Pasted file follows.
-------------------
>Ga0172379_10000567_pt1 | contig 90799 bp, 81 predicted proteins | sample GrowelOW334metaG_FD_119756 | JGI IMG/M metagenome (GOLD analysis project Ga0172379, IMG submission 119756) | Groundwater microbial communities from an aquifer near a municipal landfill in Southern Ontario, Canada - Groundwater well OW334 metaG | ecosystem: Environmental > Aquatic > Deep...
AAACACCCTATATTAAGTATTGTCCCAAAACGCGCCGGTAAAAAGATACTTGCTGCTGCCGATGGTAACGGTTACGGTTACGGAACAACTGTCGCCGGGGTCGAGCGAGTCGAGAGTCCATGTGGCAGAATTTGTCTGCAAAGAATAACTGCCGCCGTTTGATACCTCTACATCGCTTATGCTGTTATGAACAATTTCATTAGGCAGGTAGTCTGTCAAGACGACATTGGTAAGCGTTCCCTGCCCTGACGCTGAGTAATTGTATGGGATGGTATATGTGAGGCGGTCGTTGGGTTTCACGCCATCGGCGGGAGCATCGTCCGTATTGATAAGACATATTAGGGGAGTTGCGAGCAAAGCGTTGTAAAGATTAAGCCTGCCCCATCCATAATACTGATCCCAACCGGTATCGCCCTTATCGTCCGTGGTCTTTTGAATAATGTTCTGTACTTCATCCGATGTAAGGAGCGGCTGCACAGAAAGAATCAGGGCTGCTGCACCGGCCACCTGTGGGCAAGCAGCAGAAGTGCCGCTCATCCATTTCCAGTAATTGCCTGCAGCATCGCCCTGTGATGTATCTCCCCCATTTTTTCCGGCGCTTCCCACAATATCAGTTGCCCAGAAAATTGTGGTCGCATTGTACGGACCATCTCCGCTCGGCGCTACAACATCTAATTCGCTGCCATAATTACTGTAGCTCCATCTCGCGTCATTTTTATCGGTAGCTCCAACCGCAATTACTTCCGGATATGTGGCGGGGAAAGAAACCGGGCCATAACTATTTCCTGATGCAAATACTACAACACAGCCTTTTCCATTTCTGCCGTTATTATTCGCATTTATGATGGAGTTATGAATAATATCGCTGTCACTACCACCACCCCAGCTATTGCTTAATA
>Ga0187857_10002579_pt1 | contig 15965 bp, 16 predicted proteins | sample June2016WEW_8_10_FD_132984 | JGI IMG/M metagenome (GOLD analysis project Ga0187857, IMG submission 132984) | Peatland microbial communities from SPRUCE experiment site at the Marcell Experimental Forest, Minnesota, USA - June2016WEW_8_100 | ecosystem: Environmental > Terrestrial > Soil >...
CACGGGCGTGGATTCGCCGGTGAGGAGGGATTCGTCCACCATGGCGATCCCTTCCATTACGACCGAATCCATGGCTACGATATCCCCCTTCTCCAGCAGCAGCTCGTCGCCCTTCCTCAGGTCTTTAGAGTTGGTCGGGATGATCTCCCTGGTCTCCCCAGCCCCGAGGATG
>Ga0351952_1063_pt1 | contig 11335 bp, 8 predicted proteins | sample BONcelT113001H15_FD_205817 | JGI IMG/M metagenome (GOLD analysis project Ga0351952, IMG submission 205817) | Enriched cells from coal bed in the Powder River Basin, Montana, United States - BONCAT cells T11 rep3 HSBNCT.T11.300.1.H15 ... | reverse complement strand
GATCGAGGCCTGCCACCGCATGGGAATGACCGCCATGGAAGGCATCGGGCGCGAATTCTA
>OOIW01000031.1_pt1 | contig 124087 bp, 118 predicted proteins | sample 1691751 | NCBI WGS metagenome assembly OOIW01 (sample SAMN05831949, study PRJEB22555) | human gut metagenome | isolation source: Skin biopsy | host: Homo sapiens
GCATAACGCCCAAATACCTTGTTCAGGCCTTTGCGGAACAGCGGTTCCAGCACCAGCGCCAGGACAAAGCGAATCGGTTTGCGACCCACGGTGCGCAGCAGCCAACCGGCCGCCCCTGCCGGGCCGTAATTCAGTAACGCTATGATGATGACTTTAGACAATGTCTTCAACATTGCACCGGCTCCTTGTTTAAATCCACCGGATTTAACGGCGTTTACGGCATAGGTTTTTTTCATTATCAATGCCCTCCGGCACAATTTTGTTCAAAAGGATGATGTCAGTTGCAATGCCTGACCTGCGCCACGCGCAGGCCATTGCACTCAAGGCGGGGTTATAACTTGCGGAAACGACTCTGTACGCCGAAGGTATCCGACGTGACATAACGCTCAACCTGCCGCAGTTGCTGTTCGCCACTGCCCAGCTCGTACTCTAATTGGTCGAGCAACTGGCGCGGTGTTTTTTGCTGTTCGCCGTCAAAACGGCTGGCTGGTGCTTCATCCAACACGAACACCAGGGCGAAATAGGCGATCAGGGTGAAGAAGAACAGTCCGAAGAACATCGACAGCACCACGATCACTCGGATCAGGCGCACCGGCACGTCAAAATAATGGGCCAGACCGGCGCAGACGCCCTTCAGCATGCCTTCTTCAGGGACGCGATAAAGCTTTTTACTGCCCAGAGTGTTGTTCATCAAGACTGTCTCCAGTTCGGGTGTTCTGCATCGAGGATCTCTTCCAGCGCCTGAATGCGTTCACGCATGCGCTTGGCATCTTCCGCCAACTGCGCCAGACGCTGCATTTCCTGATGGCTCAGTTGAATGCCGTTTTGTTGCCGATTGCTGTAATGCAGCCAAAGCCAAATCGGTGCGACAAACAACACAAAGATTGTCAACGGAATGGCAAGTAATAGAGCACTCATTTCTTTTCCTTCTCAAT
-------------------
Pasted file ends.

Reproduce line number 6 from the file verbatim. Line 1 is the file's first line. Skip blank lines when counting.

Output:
GATCGAGGCCTGCCACCGCATGGGAATGACCGCCATGGAAGGCATCGGGCGCGAATTCTA